History of Providing Health Services to First Nations people and Inuit

By the 1900s, First Nations and Inuit communities were decimated by smallpox, tuberculosis, and other communicable diseases, but little coordinated effort existed on a national level to address the health crisis. In 1904, the Department of Indian Affairs appointed a general medical superintendent to start medical programs and develop health facilities.

In 1945, the Department of National Health and Welfare was created. Medical Services Branch was formed in 1962 by merging Indian Health and Northern Health Services with other independent federal field services.

In 1974, the Minister of National Health and Welfare tabled the Policy of the Federal Government concerning Indian Health Services. The policy reiterated that no statutory or treaty obligations exist to provide health services to Indians. However, the federal government wanted to ensure "the availability of services by providing it directly where normal provincial services (were) not available, and giving financial assistance to indigent Indians to pay for necessary services when the assistance (was) not otherwise provided".

In 1979, a new Indian Health Policy was announced. It stated that uninsured benefits would rely upon "professional medical and dental judgment." The policy also recognized the need for community development, a strong relationship between Indian people, the federal government, and the Canadian health system.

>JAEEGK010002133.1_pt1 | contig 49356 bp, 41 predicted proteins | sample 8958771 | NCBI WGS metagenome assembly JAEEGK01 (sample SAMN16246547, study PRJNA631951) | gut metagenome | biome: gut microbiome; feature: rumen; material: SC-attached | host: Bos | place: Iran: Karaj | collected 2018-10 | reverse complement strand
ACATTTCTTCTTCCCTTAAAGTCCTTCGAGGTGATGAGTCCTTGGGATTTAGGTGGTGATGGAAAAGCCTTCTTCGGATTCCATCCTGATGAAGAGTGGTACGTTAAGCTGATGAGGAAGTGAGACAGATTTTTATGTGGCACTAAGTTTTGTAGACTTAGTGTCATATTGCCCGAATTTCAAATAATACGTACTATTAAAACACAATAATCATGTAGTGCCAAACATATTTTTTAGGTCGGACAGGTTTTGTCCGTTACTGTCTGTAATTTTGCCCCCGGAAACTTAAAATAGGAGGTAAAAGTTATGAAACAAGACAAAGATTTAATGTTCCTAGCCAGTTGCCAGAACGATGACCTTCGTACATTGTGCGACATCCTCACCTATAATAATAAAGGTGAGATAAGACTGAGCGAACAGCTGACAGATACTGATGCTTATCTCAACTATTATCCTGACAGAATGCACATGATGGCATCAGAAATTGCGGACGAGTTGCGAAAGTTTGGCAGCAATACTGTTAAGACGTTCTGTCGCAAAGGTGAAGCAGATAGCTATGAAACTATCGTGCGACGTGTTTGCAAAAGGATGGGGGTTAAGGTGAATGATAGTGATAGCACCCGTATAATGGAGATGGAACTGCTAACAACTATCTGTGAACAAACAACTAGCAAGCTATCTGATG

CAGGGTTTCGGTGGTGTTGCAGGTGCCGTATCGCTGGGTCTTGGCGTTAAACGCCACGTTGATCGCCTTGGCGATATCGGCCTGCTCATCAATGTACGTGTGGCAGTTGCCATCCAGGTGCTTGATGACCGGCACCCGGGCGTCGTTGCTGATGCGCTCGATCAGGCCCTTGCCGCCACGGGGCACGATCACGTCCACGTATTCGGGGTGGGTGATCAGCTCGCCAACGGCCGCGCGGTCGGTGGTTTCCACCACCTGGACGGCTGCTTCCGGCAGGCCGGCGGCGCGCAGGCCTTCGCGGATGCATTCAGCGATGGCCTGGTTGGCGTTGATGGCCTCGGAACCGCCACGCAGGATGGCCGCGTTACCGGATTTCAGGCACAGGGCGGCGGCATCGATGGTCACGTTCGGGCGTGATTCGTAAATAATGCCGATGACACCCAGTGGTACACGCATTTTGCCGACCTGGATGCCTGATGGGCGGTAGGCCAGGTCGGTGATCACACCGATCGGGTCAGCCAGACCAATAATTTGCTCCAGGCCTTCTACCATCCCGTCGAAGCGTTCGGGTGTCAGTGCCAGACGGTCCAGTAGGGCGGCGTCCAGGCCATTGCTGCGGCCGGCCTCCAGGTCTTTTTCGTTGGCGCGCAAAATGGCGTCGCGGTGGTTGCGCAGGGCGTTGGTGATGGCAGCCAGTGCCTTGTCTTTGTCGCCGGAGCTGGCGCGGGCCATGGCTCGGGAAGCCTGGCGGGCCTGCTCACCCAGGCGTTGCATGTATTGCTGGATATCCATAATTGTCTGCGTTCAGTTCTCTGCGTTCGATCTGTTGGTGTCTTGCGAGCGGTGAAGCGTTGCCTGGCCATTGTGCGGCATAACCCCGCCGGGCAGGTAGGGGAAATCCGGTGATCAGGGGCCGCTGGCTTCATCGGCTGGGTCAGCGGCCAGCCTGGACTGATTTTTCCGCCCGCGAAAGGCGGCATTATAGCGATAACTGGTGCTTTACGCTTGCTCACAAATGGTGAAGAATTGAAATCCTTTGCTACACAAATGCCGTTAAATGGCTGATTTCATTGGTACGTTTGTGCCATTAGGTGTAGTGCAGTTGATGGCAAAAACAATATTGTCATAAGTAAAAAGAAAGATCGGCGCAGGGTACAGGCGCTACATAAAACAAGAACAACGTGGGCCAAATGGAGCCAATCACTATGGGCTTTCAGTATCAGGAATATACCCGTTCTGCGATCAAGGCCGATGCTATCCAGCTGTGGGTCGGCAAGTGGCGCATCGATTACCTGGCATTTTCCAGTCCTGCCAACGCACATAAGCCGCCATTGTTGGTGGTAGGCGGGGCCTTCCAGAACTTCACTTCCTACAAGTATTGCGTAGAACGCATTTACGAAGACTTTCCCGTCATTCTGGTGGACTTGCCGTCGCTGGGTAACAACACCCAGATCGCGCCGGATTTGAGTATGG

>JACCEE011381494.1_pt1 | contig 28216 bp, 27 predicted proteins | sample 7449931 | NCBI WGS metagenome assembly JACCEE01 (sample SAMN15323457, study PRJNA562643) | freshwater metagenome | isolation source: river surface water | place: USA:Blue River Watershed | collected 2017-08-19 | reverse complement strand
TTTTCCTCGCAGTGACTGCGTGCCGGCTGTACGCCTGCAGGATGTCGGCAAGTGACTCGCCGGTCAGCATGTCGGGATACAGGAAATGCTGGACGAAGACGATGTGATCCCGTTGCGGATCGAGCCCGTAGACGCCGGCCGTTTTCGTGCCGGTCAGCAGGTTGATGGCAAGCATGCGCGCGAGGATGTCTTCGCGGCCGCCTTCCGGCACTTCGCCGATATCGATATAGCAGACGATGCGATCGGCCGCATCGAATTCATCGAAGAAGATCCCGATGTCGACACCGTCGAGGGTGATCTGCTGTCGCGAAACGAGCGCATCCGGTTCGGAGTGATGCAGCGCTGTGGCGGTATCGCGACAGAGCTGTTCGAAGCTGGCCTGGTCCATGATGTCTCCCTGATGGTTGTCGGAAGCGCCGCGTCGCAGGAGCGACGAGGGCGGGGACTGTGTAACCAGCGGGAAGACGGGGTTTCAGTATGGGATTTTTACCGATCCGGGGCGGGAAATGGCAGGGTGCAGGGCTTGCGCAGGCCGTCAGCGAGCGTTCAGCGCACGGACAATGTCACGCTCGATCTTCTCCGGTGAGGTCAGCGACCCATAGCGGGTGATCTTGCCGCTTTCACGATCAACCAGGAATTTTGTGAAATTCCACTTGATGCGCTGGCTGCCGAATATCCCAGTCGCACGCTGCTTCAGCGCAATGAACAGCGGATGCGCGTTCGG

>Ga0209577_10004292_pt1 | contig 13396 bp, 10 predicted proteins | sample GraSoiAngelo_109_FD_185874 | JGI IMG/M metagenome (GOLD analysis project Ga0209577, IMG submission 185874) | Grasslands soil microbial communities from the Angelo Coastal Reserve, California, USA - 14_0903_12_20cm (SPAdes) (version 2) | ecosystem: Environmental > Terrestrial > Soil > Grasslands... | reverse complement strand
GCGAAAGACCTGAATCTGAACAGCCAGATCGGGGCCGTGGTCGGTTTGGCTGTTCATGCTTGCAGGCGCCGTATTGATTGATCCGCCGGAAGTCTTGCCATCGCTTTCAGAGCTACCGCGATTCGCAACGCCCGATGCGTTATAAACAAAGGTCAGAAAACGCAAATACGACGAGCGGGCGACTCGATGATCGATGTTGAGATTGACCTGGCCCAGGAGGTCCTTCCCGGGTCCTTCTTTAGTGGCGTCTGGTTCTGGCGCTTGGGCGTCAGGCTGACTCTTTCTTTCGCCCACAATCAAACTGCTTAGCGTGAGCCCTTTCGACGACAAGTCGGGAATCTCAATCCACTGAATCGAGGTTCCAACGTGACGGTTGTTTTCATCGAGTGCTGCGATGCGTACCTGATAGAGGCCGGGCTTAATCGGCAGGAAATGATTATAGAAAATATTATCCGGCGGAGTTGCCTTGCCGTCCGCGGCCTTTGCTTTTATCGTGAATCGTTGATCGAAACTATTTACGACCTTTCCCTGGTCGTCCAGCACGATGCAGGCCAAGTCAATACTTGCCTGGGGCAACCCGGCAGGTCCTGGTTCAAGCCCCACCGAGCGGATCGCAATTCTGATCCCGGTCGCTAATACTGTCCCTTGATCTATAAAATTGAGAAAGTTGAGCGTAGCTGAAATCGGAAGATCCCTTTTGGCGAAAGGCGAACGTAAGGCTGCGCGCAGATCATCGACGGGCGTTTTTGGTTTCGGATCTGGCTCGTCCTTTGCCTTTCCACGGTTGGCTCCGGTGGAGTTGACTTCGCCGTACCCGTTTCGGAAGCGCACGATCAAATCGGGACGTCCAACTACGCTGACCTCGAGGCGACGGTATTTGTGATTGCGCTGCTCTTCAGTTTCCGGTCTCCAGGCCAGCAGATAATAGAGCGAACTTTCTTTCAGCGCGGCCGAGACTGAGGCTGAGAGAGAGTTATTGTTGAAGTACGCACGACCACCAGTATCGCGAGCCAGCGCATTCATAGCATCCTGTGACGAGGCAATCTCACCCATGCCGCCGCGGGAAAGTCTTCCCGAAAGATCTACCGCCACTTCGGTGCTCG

Medical Services Branch started to work towards transferring control of health services to First Nations and Inuit communities and organizations in the mid-1980's through the Strategic Policy, Planning and Analysis Directorate.

After the Royal Commission on Aboriginal Peoples was released, the federal government announced Gathering Strength - Canada's Aboriginal Action Plan. In the action plan, Health Canada is committed to diabetes and tuberculosis initiatives, developing the  Aboriginal Healing Foundation and a healing strategy addressing the legacy of Indian residential schools, in partnership with the Department of Indian Affairs.

In 2000, the Medical Services Branch was renamed the First Nations and Inuit Health Branch.

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